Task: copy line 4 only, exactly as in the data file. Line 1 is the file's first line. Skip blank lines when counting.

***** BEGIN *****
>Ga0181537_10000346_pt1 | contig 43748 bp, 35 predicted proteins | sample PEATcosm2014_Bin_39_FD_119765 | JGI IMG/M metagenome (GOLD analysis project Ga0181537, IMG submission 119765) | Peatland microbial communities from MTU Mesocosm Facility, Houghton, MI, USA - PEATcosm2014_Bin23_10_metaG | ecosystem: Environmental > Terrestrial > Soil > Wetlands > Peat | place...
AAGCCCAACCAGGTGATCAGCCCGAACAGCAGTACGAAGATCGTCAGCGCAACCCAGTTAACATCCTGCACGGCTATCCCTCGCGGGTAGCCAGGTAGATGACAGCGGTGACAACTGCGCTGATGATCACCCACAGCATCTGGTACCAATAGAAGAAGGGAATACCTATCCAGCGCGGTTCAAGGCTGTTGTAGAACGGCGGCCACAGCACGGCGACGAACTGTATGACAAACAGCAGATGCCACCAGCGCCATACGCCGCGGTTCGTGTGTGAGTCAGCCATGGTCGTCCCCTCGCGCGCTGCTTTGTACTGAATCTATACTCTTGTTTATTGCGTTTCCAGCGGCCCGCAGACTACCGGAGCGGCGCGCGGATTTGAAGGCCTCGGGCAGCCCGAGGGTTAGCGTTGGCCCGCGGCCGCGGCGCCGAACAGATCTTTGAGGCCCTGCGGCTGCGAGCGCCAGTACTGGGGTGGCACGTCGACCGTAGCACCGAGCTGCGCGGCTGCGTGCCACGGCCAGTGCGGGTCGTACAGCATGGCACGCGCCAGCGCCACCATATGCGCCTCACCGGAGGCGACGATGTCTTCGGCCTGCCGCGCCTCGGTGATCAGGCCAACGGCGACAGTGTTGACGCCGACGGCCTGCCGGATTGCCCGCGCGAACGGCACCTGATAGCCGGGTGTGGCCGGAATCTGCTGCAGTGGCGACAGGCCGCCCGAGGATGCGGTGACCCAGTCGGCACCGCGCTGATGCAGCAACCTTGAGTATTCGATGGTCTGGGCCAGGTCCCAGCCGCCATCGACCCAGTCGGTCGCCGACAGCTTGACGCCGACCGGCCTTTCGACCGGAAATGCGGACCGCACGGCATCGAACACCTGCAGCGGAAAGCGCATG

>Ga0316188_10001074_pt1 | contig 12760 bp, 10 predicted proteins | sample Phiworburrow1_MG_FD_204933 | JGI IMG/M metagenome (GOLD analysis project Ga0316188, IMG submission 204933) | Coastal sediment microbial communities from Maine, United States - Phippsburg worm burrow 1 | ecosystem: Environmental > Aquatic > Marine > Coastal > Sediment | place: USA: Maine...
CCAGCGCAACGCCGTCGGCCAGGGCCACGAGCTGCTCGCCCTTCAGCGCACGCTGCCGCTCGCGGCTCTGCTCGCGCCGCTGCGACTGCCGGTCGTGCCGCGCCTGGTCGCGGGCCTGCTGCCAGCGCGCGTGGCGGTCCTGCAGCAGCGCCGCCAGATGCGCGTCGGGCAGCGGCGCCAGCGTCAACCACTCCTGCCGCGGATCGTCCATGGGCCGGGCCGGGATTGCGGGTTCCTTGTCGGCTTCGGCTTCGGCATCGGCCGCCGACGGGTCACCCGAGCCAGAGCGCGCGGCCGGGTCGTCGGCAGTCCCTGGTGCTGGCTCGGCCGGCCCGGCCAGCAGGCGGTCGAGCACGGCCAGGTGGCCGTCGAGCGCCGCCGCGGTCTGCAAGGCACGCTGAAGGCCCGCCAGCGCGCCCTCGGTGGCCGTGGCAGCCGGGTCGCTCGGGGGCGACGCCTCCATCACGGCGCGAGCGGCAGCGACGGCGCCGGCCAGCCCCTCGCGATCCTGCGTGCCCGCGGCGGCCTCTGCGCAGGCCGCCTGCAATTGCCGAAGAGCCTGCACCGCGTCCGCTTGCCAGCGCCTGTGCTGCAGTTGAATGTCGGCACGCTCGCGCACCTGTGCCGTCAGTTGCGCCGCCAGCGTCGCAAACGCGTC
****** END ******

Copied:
CCAGCGCAACGCCGTCGGCCAGGGCCACGAGCTGCTCGCCCTTCAGCGCACGCTGCCGCTCGCGGCTCTGCTCGCGCCGCTGCGACTGCCGGTCGTGCCGCGCCTGGTCGCGGGCCTGCTGCCAGCGCGCGTGGCGGTCCTGCAGCAGCGCCGCCAGATGCGCGTCGGGCAGCGGCGCCAGCGTCAACCACTCCTGCCGCGGATCGTCCATGGGCCGGGCCGGGATTGCGGGTTCCTTGTCGGCTTCGGCTTCGGCATCGGCCGCCGACGGGTCACCCGAGCCAGAGCGCGCGGCCGGGTCGTCGGCAGTCCCTGGTGCTGGCTCGGCCGGCCCGGCCAGCAGGCGGTCGAGCACGGCCAGGTGGCCGTCGAGCGCCGCCGCGGTCTGCAAGGCACGCTGAAGGCCCGCCAGCGCGCCCTCGGTGGCCGTGGCAGCCGGGTCGCTCGGGGGCGACGCCTCCATCACGGCGCGAGCGGCAGCGACGGCGCCGGCCAGCCCCTCGCGATCCTGCGTGCCCGCGGCGGCCTCTGCGCAGGCCGCCTGCAATTGCCGAAGAGCCTGCACCGCGTCCGCTTGCCAGCGCCTGTGCTGCAGTTGAATGTCGGCACGCTCGCGCACCTGTGCCGTCAGTTGCGCCGCCAGCGTCGCAAACGCGTC